Because after we arrived, all classyness went out the window. We got a table outside, and started ordering rounds. And somewhere between finishing the meal and leaving, my memory gets hazy with a mix of shots, white Russians, and tall boy drafts. To our surprise the entire restaurant shut down while we were still on our last beer. And as we were collecting ourselves and stumbling out the door, the entire staff left in a microbus leaving us alone inside with the guard. We don’t know how it happened, we think we might have missed some social cues while sitting outside alone, but I do know that the guard was a ‘big jerk.’ He wouldn’t fill up my
Dulce: Loading the Canes
loading the raw sugar canes into the grinder
beer while we waited for a cab.
And in the morning, very sick, with some serious hangovers, we made the 6 hour journey back to our hut in the sun on public buses. It was terrible, but well worth it and a great birthday in El Salvador. 4. Other Highlights From Estancia
- Spent a lot of time swimming in the river
- Becky and I brought back coozies for the heat. Coozies are even better in El Salvador than they are in the US.
- Saw Brady and Bledsoe in town (not together)
- Climbed some vines
- We went out one last night for pupusas and beer (something we hadn’t done prior), with some of our closest friends from the clinic/NGO.
- And then we left 5. Making Dulce, (Raw Cane Sugar)
Damn this is long and I forgot to talk about dulce. So I gotta make it quick. In the last 2 days before we left, they began the molina. An age old process of making dulce (raw, unprocessed sugar) from the raw canes (without electricity). I’ve got some great pics, and the process is a bit confusing. But it’s
Dulce: Tasting the Honey
Dipping our Canes into the honey for a taste of the sugar
very, very tasty! And we were forced to taste the sugar in every step of the process.
So here goes. First there are 2 bulls walking in circles driving a machine that crushes the canes. 1 man is inside responsible for placing canes into the grinder while ducking to avoid the giant drunks connected to the bulls. From there comes the cane juice, which is really a juice that you can drink. That than gets put in a huge caldron over a huge fire to boil off some of the water. The purpose of the fire and boiling is to turn the cane juice into a honey. Literally the texture of honey but with the taste of raw sugar. There are 2 steps to the boiling and when it’s boiled to a certain point in one, it moves to another, more pure, cauldron. And during this, the kids gather around to dip chewed cane into the sides of the boiling sugar to eat. From there the concotion gets moved to a 3rd cauldron where it cools a fair bit, before being poured into molds. The molds are cylinder shaped and carved into a ginormous log, which holds about 30-40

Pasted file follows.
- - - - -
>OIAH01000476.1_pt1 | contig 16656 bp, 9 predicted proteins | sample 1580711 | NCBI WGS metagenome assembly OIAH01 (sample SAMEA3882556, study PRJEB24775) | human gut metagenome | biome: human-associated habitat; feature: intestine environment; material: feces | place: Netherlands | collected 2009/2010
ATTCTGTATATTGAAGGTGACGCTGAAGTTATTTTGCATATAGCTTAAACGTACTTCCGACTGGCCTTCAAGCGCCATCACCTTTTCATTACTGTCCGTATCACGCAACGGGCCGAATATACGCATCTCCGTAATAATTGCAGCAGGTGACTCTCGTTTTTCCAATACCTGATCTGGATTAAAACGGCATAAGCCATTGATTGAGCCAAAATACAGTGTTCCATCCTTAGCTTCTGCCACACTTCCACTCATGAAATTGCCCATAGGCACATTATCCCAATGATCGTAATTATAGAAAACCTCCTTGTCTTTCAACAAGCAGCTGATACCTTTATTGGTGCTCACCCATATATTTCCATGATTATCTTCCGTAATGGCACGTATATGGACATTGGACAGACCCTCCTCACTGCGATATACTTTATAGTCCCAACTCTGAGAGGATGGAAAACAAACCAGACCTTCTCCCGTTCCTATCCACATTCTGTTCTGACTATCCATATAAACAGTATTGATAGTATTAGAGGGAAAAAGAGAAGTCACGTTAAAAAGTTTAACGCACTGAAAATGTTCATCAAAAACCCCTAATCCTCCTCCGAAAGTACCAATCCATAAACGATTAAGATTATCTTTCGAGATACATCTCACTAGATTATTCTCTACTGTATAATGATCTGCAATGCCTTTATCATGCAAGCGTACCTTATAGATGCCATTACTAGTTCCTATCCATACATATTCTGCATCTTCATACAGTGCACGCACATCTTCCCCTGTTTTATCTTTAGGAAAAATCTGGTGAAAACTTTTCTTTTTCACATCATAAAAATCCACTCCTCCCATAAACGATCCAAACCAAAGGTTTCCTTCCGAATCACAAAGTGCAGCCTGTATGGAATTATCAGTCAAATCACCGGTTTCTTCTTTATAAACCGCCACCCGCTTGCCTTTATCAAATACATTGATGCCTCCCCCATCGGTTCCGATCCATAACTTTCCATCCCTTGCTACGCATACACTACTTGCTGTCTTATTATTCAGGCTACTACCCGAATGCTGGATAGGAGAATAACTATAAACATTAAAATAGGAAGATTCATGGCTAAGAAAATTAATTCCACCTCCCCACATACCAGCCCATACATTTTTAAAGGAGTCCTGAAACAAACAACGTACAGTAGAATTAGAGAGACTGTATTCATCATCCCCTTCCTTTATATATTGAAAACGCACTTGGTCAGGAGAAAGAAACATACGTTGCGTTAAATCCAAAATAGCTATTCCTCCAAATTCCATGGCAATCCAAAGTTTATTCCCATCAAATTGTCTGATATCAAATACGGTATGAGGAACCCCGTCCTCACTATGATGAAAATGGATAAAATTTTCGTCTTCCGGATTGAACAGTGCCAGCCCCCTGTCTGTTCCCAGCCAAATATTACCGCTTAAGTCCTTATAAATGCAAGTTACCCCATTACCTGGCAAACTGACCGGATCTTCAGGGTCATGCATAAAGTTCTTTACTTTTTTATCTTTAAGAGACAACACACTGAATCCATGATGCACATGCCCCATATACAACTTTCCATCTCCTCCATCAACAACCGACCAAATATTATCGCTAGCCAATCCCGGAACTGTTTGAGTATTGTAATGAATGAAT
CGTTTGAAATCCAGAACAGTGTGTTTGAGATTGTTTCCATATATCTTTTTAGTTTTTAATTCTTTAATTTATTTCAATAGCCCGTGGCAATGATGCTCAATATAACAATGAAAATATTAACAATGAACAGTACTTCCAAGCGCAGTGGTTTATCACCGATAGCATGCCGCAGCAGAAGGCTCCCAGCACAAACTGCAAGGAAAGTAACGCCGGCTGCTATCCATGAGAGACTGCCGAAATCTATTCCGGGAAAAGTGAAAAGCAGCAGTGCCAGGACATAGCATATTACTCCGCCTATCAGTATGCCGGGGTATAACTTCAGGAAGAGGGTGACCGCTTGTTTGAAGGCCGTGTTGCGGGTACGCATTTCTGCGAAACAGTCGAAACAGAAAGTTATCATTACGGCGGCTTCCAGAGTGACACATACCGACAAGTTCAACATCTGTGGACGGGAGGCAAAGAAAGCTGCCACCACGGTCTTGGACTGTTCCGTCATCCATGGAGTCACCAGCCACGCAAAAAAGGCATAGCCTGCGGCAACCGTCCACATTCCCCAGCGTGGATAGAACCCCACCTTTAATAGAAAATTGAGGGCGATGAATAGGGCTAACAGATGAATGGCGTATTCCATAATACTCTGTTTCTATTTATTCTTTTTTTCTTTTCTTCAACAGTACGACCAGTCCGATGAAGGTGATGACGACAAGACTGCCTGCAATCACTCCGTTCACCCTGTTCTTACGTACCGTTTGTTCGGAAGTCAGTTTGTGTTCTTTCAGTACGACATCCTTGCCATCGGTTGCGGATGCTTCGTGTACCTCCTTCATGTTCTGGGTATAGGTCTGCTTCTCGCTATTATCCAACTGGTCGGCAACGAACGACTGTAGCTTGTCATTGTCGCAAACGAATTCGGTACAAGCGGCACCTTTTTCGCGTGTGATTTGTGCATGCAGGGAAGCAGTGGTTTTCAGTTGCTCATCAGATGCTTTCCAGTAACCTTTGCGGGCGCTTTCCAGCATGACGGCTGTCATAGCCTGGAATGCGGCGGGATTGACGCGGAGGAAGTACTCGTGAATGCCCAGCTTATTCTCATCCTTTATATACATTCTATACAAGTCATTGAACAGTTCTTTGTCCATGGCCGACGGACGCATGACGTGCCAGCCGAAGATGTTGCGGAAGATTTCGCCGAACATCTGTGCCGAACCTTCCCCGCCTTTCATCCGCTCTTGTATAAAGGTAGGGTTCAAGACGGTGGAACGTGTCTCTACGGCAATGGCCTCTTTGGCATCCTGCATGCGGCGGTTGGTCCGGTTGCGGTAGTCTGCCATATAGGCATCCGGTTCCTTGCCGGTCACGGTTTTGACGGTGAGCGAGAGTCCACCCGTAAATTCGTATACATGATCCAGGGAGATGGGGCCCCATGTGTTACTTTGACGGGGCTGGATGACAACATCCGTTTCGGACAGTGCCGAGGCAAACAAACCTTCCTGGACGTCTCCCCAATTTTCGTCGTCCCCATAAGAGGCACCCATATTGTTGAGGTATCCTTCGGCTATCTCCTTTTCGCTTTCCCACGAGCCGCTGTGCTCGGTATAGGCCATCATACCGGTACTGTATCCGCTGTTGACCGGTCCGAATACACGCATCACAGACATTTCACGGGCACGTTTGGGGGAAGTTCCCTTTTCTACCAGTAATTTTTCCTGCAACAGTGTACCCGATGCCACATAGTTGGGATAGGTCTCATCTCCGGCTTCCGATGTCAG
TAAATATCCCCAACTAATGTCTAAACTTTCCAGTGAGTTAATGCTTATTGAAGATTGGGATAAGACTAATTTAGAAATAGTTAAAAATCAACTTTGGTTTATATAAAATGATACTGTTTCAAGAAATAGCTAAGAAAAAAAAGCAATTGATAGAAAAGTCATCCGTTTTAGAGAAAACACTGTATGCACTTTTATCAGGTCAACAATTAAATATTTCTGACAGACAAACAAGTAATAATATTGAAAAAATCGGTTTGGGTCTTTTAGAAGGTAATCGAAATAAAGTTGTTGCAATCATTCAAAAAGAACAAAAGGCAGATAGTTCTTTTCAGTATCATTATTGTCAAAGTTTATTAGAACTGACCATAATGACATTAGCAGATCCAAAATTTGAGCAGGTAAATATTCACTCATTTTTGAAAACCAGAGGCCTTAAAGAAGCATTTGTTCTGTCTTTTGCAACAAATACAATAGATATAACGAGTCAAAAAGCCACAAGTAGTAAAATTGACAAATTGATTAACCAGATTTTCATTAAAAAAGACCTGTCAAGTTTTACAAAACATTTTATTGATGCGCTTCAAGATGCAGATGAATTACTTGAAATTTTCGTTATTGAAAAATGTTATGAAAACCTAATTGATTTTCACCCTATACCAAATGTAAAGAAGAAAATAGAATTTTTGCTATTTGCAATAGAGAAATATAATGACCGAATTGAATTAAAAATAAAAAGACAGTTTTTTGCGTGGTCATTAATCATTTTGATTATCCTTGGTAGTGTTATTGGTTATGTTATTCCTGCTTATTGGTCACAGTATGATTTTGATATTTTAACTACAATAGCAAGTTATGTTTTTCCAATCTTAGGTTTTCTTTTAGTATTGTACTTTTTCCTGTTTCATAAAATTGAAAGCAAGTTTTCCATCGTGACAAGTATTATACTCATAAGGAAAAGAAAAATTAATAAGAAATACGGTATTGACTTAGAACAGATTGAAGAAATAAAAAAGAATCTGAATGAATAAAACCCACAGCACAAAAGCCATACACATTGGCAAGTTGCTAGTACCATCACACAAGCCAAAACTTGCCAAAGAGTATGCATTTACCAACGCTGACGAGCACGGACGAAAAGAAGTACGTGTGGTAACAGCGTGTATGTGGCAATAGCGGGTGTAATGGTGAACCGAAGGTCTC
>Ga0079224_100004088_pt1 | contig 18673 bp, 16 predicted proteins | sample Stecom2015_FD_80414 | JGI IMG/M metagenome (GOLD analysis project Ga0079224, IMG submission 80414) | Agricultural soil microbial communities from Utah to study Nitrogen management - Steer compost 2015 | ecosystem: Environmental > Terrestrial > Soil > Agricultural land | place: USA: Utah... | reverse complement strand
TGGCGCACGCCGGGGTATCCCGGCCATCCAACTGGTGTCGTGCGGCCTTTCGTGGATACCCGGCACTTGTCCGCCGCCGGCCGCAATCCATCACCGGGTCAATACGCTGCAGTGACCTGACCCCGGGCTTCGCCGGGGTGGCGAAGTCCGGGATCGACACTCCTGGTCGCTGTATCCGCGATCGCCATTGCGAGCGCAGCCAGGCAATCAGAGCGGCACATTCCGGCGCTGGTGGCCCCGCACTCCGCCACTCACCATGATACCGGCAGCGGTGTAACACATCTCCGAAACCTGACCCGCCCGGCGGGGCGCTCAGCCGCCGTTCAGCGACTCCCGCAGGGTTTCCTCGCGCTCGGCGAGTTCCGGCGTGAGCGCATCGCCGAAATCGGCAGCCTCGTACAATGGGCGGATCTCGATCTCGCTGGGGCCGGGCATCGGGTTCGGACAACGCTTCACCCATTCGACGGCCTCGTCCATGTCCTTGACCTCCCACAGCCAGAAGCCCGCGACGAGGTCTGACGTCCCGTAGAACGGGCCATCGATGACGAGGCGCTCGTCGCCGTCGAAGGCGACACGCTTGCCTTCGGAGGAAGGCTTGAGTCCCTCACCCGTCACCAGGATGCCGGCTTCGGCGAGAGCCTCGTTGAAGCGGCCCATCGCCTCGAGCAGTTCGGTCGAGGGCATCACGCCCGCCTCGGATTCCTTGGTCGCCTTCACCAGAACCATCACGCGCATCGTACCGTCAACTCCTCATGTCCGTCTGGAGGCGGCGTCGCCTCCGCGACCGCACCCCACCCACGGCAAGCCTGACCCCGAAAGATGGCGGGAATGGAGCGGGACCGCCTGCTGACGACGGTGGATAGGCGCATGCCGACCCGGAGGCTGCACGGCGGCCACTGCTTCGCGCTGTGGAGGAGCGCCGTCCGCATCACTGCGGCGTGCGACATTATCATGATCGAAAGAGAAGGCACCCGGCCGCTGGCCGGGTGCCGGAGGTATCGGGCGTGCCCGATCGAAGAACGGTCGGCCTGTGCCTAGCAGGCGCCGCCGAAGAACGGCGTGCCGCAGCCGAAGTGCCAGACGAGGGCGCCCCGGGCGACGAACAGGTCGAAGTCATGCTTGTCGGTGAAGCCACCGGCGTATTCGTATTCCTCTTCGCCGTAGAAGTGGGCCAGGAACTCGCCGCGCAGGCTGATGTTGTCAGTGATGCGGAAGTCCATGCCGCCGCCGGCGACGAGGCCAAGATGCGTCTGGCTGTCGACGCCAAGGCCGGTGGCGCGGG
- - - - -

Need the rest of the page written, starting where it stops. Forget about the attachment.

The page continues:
Dulce: The Mold
The Log Mold with tons of Dulce brick molds. The semi-cooled honey is poured in the molds, and after 30 min, comes out as a brick.
molds. Each mold is a little wider than a coke can, and about half the length. They then let it cool for ~30 min, flip it over, and wrap them in Corn Husks to sell in town. In the end, the Dulce (pure cane sugar) is like a brick, made up of 2 halves, that is wrapped in corn husks. It can last up to a year (I brought some home for new years), is like a brick, and to use is chopped with a machete. A regular ol knife won’t do. And it’s delicious.
The entire process was fascinating to watch, and we were told it’s one of the few remaining places where they do it all by hand, without electricity or machines. (Since traveling, Becky and I have learned that we were living in one of the few areasof the country where villages still didn’t have electricity. The entire town is extremely proud of the ‘molida’ and when its in season, everyone comes to buy the honey, the dulce, and taste the tasty parts. It goes for about 3 weeks in February, and during that time they make enough raw dulce to last almost the entire year.
Pupusa's and Beer
Last night out with pupusa's and beer
We were really fortunate to see it, because our first opportunity was on the day we left. So we got up early, checked it out for a few hours, ate as much sugar as we could possibly stuff down our throats. And then went back to our house to pack and leave at 10 am. 6. Leaving
Leaving was sad, but it felt like the right time. We had done what we set out to do. I wouldn’t say that I saved lives or helped them nearly as much as they helped me to open my eyes and learn more about life. But I think that’s the point. Many volunteers have come before us, and many will come after us, all doing the same thing. And to think that i’m something special and different in that long series of help, is a bit immature. But I know I did help in many different, little ways and that they enjoyed having us. As much for relationships and friendships as for the work we did. I learned a ton, and I will look back on ‘my time in the woods,’ without electricity or water, as a wonderful one. And
packed bags, waiting for a bus.
since the relationships we formed were strong, one day, when I speak better Spanish and know more medicine, id love to go back. Thank you Estancia!